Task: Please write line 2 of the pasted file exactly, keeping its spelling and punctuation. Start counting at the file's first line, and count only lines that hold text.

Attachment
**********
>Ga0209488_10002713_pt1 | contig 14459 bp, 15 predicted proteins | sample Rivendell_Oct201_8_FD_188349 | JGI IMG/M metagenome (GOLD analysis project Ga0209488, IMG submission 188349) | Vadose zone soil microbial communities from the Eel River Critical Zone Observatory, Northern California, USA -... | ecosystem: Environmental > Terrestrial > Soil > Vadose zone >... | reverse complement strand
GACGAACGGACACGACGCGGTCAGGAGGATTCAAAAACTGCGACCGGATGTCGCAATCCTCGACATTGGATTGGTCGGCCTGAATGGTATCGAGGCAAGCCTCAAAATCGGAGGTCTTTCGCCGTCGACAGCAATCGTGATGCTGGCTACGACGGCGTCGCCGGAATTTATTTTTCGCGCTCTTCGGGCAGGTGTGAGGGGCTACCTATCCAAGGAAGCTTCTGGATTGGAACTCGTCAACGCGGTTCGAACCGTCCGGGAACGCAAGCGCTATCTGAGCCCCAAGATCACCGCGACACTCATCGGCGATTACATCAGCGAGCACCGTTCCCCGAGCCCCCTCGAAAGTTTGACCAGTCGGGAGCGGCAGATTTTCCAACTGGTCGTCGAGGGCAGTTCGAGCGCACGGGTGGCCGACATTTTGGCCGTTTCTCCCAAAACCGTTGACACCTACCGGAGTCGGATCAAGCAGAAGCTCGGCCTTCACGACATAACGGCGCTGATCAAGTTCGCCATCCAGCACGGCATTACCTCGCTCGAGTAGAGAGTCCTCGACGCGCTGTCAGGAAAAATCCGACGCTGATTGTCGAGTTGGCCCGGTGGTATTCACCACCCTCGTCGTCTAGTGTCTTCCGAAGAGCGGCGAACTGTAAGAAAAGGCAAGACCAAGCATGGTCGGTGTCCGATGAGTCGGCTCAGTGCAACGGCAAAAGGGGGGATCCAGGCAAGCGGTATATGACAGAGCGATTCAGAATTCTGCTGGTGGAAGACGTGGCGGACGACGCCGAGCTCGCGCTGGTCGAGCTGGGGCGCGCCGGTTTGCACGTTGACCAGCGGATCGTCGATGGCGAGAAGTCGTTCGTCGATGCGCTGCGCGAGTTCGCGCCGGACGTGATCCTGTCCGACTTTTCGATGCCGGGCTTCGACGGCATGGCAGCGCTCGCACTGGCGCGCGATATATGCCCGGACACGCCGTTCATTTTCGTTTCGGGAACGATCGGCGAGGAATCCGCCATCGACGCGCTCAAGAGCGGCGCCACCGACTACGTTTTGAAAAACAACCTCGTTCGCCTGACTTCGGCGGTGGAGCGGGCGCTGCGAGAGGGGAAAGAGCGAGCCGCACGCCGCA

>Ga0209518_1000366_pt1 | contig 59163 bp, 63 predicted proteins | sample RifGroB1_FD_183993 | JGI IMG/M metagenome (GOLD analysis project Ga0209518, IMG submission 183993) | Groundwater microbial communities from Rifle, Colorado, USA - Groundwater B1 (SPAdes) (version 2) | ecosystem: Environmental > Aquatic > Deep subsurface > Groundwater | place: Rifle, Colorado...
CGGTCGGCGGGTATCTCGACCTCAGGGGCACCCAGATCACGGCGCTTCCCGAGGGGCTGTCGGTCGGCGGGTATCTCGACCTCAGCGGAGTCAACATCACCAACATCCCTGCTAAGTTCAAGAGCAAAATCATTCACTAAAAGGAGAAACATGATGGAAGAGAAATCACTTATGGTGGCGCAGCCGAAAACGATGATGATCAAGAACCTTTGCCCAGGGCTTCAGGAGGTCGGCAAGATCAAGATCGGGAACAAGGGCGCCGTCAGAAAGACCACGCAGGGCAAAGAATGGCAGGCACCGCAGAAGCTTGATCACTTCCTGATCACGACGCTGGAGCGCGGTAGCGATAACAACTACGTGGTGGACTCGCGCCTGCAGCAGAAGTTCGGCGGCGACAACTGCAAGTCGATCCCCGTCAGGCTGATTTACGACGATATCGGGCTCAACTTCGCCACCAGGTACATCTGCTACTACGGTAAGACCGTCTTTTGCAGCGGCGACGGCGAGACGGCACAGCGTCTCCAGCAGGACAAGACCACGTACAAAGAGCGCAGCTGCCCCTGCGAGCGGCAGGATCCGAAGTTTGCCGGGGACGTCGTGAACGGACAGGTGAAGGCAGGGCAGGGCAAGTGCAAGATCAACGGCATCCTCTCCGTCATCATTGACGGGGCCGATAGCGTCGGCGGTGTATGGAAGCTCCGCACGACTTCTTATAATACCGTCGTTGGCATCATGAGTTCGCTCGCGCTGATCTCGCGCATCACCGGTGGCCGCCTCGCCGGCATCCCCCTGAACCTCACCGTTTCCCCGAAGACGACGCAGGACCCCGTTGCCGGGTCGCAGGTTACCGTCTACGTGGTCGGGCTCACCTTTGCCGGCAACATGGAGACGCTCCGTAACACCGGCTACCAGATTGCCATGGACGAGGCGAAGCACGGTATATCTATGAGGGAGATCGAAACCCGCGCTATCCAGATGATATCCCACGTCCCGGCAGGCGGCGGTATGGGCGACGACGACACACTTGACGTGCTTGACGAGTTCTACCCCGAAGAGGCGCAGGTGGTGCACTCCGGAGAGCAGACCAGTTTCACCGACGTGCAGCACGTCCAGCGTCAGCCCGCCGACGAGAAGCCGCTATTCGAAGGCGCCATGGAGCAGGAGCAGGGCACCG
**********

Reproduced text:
GACGAACGGACACGACGCGGTCAGGAGGATTCAAAAACTGCGACCGGATGTCGCAATCCTCGACATTGGATTGGTCGGCCTGAATGGTATCGAGGCAAGCCTCAAAATCGGAGGTCTTTCGCCGTCGACAGCAATCGTGATGCTGGCTACGACGGCGTCGCCGGAATTTATTTTTCGCGCTCTTCGGGCAGGTGTGAGGGGCTACCTATCCAAGGAAGCTTCTGGATTGGAACTCGTCAACGCGGTTCGAACCGTCCGGGAACGCAAGCGCTATCTGAGCCCCAAGATCACCGCGACACTCATCGGCGATTACATCAGCGAGCACCGTTCCCCGAGCCCCCTCGAAAGTTTGACCAGTCGGGAGCGGCAGATTTTCCAACTGGTCGTCGAGGGCAGTTCGAGCGCACGGGTGGCCGACATTTTGGCCGTTTCTCCCAAAACCGTTGACACCTACCGGAGTCGGATCAAGCAGAAGCTCGGCCTTCACGACATAACGGCGCTGATCAAGTTCGCCATCCAGCACGGCATTACCTCGCTCGAGTAGAGAGTCCTCGACGCGCTGTCAGGAAAAATCCGACGCTGATTGTCGAGTTGGCCCGGTGGTATTCACCACCCTCGTCGTCTAGTGTCTTCCGAAGAGCGGCGAACTGTAAGAAAAGGCAAGACCAAGCATGGTCGGTGTCCGATGAGTCGGCTCAGTGCAACGGCAAAAGGGGGGATCCAGGCAAGCGGTATATGACAGAGCGATTCAGAATTCTGCTGGTGGAAGACGTGGCGGACGACGCCGAGCTCGCGCTGGTCGAGCTGGGGCGCGCCGGTTTGCACGTTGACCAGCGGATCGTCGATGGCGAGAAGTCGTTCGTCGATGCGCTGCGCGAGTTCGCGCCGGACGTGATCCTGTCCGACTTTTCGATGCCGGGCTTCGACGGCATGGCAGCGCTCGCACTGGCGCGCGATATATGCCCGGACACGCCGTTCATTTTCGTTTCGGGAACGATCGGCGAGGAATCCGCCATCGACGCGCTCAAGAGCGGCGCCACCGACTACGTTTTGAAAAACAACCTCGTTCGCCTGACTTCGGCGGTGGAGCGGGCGCTGCGAGAGGGGAAAGAGCGAGCCGCACGCCGCA